of time, as being provided better than any Mr. Dryden hints at this obsolete kind other poets with verses of all sizes and diof wit in one of the following verses in his mensions.
C. Mac Flecno; which an English reader cannot understand, who does not know that there are those little poems above-men- No. 59.] Tuesday, May 8, 1711. tioned in the shape of wings and altars: - Choose for thy command
Operose nihil agunt. Some peaceful province in acrostic land;
Busy about nothing. There may'st thou wings display, and altars raise, THERE is nothing more certain than that And torture one poor word a thousand ways.'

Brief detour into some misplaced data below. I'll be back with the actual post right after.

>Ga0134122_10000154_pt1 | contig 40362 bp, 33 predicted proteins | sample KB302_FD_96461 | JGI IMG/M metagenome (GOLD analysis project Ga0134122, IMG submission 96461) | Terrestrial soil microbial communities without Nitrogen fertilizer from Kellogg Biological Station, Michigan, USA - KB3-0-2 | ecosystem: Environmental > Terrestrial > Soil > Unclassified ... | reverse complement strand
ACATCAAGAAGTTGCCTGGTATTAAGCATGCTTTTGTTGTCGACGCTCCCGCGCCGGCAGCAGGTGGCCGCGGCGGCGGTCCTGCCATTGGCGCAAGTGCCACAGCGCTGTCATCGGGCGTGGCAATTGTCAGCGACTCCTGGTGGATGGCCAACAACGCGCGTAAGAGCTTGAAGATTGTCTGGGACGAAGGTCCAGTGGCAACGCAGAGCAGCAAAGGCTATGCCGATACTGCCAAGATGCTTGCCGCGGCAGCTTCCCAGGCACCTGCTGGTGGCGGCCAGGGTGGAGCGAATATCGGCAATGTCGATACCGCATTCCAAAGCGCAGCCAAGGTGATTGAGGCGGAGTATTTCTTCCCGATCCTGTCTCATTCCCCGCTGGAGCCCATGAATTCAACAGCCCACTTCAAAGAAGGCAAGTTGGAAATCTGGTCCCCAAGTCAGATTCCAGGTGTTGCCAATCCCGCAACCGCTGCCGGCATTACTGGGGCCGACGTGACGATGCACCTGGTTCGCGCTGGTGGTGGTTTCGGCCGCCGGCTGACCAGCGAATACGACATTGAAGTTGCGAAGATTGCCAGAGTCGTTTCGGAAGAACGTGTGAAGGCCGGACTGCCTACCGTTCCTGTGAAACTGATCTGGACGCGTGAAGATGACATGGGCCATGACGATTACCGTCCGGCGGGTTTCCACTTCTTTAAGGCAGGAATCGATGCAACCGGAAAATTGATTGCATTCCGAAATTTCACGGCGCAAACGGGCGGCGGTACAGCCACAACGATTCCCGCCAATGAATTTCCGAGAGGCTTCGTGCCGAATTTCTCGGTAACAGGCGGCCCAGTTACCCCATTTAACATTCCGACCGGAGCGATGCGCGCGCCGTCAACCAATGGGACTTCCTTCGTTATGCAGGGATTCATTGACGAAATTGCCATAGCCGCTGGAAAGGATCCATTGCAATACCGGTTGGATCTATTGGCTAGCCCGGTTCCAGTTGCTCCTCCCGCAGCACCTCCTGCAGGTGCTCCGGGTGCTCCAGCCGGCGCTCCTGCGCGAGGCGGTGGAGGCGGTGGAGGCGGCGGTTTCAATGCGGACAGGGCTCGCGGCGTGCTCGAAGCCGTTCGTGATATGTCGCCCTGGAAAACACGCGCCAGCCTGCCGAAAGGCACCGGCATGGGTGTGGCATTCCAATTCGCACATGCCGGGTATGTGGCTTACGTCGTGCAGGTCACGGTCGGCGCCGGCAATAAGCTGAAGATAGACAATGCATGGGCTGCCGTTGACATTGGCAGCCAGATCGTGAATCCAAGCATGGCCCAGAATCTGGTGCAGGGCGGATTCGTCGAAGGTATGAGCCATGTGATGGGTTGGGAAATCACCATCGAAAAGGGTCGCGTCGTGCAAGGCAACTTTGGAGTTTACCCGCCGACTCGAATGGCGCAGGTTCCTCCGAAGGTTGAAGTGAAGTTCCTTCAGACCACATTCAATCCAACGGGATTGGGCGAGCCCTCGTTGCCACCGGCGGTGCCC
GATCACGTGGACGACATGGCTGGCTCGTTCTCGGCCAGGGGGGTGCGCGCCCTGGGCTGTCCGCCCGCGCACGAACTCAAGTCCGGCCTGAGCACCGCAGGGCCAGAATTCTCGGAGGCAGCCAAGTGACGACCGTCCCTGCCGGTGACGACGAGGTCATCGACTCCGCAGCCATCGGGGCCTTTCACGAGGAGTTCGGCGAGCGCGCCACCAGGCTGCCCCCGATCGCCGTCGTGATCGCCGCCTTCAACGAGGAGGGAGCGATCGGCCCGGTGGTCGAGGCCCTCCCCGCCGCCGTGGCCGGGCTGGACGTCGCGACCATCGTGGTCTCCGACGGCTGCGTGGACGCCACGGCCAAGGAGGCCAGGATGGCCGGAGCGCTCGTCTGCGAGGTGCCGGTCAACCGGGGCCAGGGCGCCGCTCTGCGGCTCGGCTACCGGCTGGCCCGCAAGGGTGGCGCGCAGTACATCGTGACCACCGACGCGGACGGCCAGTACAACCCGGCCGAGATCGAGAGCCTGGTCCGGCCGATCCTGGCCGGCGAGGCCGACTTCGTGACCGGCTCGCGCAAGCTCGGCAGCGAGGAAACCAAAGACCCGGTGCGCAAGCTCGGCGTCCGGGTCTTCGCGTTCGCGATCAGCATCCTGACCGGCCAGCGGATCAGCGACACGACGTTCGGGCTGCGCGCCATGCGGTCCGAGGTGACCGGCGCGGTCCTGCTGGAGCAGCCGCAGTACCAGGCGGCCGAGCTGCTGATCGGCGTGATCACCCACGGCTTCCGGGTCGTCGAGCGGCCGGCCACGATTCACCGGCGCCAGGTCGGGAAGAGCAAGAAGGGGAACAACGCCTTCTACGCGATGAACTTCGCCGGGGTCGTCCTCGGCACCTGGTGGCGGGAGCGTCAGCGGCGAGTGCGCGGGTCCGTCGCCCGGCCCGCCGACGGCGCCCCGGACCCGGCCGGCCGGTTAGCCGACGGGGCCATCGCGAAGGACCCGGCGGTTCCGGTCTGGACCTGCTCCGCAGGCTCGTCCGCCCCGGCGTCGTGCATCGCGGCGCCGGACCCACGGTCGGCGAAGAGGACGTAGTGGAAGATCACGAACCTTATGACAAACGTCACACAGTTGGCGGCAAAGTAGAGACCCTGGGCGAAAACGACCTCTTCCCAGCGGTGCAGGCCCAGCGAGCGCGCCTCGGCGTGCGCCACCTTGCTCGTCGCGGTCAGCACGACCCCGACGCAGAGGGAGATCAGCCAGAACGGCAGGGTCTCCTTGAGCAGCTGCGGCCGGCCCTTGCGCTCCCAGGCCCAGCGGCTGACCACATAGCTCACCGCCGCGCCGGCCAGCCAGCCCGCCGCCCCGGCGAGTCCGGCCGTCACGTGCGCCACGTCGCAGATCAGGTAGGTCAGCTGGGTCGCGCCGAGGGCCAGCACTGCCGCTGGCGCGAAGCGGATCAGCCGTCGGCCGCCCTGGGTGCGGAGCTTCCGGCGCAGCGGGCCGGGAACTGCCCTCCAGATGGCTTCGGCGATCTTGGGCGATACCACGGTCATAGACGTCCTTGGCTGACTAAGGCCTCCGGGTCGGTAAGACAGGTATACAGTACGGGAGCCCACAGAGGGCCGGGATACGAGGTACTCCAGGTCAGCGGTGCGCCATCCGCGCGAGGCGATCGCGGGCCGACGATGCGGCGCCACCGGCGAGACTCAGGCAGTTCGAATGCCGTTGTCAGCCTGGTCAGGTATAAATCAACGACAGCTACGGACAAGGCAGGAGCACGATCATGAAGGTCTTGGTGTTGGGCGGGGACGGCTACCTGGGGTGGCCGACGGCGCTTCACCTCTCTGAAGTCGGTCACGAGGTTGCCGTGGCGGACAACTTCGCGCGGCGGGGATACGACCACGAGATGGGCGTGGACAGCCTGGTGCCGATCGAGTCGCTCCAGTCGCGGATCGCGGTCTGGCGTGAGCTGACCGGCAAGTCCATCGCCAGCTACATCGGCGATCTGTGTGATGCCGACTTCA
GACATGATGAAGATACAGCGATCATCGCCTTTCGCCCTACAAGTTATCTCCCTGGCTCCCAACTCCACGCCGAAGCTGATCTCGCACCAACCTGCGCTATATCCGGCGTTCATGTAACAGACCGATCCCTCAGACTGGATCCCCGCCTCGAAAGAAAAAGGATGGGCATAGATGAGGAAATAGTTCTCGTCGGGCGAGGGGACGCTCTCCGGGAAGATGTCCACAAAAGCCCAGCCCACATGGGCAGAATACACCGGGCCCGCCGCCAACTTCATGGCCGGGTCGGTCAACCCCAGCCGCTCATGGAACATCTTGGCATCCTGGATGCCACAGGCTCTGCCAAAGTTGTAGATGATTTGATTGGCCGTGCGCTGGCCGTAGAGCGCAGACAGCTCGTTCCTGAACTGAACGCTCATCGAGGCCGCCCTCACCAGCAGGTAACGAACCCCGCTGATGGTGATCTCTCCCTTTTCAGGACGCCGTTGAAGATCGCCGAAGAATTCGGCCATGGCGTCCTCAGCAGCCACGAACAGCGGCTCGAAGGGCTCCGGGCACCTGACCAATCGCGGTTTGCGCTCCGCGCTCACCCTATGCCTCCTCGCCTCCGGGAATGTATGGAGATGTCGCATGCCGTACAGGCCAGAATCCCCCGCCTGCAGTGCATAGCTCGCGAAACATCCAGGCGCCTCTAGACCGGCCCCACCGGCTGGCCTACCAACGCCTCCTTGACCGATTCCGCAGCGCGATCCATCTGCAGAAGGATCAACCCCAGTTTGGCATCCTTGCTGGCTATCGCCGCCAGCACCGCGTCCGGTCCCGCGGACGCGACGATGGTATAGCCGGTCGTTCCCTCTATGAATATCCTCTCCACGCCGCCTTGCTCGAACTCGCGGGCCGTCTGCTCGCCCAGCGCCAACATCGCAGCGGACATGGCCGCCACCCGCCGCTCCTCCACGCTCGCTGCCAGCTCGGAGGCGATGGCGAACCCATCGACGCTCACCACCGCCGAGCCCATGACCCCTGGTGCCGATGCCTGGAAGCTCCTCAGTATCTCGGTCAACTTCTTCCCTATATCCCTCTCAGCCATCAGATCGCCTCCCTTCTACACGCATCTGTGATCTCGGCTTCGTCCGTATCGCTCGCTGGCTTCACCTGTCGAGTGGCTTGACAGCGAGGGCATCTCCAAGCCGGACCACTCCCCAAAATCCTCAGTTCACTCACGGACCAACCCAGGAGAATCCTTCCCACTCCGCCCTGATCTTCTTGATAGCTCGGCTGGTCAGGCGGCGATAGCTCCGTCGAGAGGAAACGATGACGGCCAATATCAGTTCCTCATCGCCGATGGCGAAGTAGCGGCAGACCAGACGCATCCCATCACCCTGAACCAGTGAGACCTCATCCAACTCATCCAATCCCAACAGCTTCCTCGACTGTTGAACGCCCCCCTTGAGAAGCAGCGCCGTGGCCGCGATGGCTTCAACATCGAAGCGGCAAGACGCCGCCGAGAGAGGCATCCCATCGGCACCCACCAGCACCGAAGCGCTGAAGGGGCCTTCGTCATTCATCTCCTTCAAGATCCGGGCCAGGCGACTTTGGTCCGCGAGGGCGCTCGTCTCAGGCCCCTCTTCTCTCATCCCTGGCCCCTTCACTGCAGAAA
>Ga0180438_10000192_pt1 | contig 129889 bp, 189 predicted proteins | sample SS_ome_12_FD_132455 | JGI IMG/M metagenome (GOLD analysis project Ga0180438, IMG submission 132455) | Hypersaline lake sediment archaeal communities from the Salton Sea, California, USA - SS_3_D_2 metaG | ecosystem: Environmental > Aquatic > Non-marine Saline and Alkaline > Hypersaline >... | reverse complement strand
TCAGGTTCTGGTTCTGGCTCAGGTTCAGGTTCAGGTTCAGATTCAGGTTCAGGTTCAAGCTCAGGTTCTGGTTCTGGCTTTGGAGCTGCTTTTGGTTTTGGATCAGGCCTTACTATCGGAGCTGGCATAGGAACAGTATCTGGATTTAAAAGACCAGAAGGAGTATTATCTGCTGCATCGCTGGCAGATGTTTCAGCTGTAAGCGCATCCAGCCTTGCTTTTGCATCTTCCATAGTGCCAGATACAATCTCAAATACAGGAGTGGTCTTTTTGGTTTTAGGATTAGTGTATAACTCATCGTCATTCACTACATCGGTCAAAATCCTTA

every man would be a wit if he could; and This fashion of false wit was revived by notwithstanding pedants of a pretended several poets of the last age, and in par- depth and solidity are apt to decry the wri ticular may be met with among Mr. Her- tings of a polite author, as flash and froth, bert's poems; and, if I am not mistaken, in they all of them show upon occasion, that the translation of Du Bartas. I do not re- they would spare no pains to arrive at the member any other kind of work among the character of those whom they seem to desmoderns which more resembles the per- pise. For this reason we often find them formances I have mentioned, than that endeavouring at works of fancy, which cost famous picture of king Charles the First, them infinite pangs in the production. The which has the whole book of Psalms writ- truth of it is, a man had better be a galley ten in the lines of the face, and the hair of slave than a wit, were one to gain that title the head. When I was last at Oxford, I by those elaborate trifles which have been perused one of the whiskers, and was read the inventions of such authors as were ing the other, but could not go so far in it as often masters of great learning, but no I would have done, by reason of the im-genius. patience of my friends and fellow-travel- In my last paper I mentioned some of Iers, who all of them pressed to see such a those false wits among the ancients, and piece of curiosity. I have since heard, that in this shall give the reader two or three there is now an eminent writing-master in other species of them, that flourished in the town, who has transcribed all the Old Tes- same early ages of the world. The first I tament in a full-bottomed periwig; and if shall produce are the lipogrammatists or the fashion should introduce the thick kind letter-droppers of antiquity, that would take of wigs, which were in vogue some years an exception, without any reason, against ago, he promises to add two or three super- some particular letter in the alphabet, so numerary locks that shall contain all the as not to admit it once into a whole poem. Apocrypha. He designed this wig origi- One Tryphiodorus was a great master in nally for king William, having disposed of this kind of writing. He composed an the two books of Kings in the two forks of Odyssey or epic poem on the adventures the foretop; but that glorious monarch dy- of Ulysses, consisting of four and twenty ing before the wig was finished, there is a books, having entirely banished the letter å space left in it for the face of any one that from his first book, which was called Alpha has a mind to purchase it.